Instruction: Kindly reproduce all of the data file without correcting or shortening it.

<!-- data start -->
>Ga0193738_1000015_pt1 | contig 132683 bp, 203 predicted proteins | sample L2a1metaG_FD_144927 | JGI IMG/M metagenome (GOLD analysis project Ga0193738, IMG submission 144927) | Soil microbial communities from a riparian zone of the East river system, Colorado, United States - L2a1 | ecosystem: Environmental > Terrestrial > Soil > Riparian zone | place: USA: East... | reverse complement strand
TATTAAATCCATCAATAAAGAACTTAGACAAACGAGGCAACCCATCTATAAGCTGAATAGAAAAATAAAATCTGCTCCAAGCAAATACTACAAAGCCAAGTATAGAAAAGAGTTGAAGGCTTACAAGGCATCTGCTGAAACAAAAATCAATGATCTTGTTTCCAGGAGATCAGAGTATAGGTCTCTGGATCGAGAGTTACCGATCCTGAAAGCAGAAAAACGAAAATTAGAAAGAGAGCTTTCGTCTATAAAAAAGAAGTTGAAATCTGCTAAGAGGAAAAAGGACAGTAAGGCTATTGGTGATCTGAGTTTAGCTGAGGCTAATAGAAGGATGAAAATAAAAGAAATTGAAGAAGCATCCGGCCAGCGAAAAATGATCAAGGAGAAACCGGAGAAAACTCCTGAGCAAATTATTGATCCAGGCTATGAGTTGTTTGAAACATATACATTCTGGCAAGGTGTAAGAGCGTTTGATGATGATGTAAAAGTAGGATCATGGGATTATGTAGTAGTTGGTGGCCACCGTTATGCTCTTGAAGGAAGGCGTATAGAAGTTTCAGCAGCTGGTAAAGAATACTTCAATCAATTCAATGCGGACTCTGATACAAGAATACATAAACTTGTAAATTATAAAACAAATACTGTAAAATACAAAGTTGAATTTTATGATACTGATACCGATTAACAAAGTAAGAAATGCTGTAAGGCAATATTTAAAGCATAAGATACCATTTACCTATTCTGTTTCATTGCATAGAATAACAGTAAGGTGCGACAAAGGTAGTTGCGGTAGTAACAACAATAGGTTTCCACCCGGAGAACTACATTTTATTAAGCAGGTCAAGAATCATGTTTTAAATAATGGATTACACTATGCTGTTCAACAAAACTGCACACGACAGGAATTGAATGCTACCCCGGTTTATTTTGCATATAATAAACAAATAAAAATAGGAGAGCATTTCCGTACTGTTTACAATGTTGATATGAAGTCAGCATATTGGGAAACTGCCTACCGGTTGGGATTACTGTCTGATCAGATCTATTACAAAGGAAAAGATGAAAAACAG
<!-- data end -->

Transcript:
>Ga0193738_1000015_pt1 | contig 132683 bp, 203 predicted proteins | sample L2a1metaG_FD_144927 | JGI IMG/M metagenome (GOLD analysis project Ga0193738, IMG submission 144927) | Soil microbial communities from a riparian zone of the East river system, Colorado, United States - L2a1 | ecosystem: Environmental > Terrestrial > Soil > Riparian zone | place: USA: East... | reverse complement strand
TATTAAATCCATCAATAAAGAACTTAGACAAACGAGGCAACCCATCTATAAGCTGAATAGAAAAATAAAATCTGCTCCAAGCAAATACTACAAAGCCAAGTATAGAAAAGAGTTGAAGGCTTACAAGGCATCTGCTGAAACAAAAATCAATGATCTTGTTTCCAGGAGATCAGAGTATAGGTCTCTGGATCGAGAGTTACCGATCCTGAAAGCAGAAAAACGAAAATTAGAAAGAGAGCTTTCGTCTATAAAAAAGAAGTTGAAATCTGCTAAGAGGAAAAAGGACAGTAAGGCTATTGGTGATCTGAGTTTAGCTGAGGCTAATAGAAGGATGAAAATAAAAGAAATTGAAGAAGCATCCGGCCAGCGAAAAATGATCAAGGAGAAACCGGAGAAAACTCCTGAGCAAATTATTGATCCAGGCTATGAGTTGTTTGAAACATATACATTCTGGCAAGGTGTAAGAGCGTTTGATGATGATGTAAAAGTAGGATCATGGGATTATGTAGTAGTTGGTGGCCACCGTTATGCTCTTGAAGGAAGGCGTATAGAAGTTTCAGCAGCTGGTAAAGAATACTTCAATCAATTCAATGCGGACTCTGATACAAGAATACATAAACTTGTAAATTATAAAACAAATACTGTAAAATACAAAGTTGAATTTTATGATACTGATACCGATTAACAAAGTAAGAAATGCTGTAAGGCAATATTTAAAGCATAAGATACCATTTACCTATTCTGTTTCATTGCATAGAATAACAGTAAGGTGCGACAAAGGTAGTTGCGGTAGTAACAACAATAGGTTTCCACCCGGAGAACTACATTTTATTAAGCAGGTCAAGAATCATGTTTTAAATAATGGATTACACTATGCTGTTCAACAAAACTGCACACGACAGGAATTGAATGCTACCCCGGTTTATTTTGCATATAATAAACAAATAAAAATAGGAGAGCATTTCCGTACTGTTTACAATGTTGATATGAAGTCAGCATATTGGGAAACTGCCTACCGGTTGGGATTACTGTCTGATCAGATCTATTACAAAGGAAAAGATGAAAAACAG